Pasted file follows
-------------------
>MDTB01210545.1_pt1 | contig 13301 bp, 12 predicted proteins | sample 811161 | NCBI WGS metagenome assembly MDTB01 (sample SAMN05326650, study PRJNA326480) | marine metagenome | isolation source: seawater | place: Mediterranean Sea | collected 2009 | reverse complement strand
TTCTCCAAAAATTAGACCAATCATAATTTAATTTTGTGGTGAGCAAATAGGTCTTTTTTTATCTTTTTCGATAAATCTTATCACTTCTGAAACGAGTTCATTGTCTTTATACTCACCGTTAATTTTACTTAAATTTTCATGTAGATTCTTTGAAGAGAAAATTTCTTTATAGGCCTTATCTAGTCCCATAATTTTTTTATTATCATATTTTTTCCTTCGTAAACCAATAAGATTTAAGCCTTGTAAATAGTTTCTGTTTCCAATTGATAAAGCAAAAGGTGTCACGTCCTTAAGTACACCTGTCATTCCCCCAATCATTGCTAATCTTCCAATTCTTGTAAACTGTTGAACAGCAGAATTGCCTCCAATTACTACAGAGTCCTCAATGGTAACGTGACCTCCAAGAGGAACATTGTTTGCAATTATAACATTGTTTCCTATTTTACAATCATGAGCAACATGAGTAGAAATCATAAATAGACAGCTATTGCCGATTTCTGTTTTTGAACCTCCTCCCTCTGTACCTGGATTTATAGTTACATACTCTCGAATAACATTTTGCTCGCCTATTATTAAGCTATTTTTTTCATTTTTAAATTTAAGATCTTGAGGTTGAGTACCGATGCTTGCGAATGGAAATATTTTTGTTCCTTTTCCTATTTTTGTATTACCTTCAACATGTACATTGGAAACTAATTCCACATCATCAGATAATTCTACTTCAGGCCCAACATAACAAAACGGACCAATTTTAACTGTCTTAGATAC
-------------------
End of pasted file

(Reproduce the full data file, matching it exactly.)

>MDTB01210545.1_pt1 | contig 13301 bp, 12 predicted proteins | sample 811161 | NCBI WGS metagenome assembly MDTB01 (sample SAMN05326650, study PRJNA326480) | marine metagenome | isolation source: seawater | place: Mediterranean Sea | collected 2009 | reverse complement strand
TTCTCCAAAAATTAGACCAATCATAATTTAATTTTGTGGTGAGCAAATAGGTCTTTTTTTATCTTTTTCGATAAATCTTATCACTTCTGAAACGAGTTCATTGTCTTTATACTCACCGTTAATTTTACTTAAATTTTCATGTAGATTCTTTGAAGAGAAAATTTCTTTATAGGCCTTATCTAGTCCCATAATTTTTTTATTATCATATTTTTTCCTTCGTAAACCAATAAGATTTAAGCCTTGTAAATAGTTTCTGTTTCCAATTGATAAAGCAAAAGGTGTCACGTCCTTAAGTACACCTGTCATTCCCCCAATCATTGCTAATCTTCCAATTCTTGTAAACTGTTGAACAGCAGAATTGCCTCCAATTACTACAGAGTCCTCAATGGTAACGTGACCTCCAAGAGGAACATTGTTTGCAATTATAACATTGTTTCCTATTTTACAATCATGAGCAACATGAGTAGAAATCATAAATAGACAGCTATTGCCGATTTCTGTTTTTGAACCTCCTCCCTCTGTACCTGGATTTATAGTTACATACTCTCGAATAACATTTTGCTCGCCTATTATTAAGCTATTTTTTTCATTTTTAAATTTAAGATCTTGAGGTTGAGTACCGATGCTTGCGAATGGAAATATTTTTGTTCCTTTTCCTATTTTTGTATTACCTTCAACATGTACATTGGAAACTAATTCCACATCATCAGATAATTCTACTTCAGGCCCAACATAACAAAACGGACCAATTTTAACTGTCTTAGATAC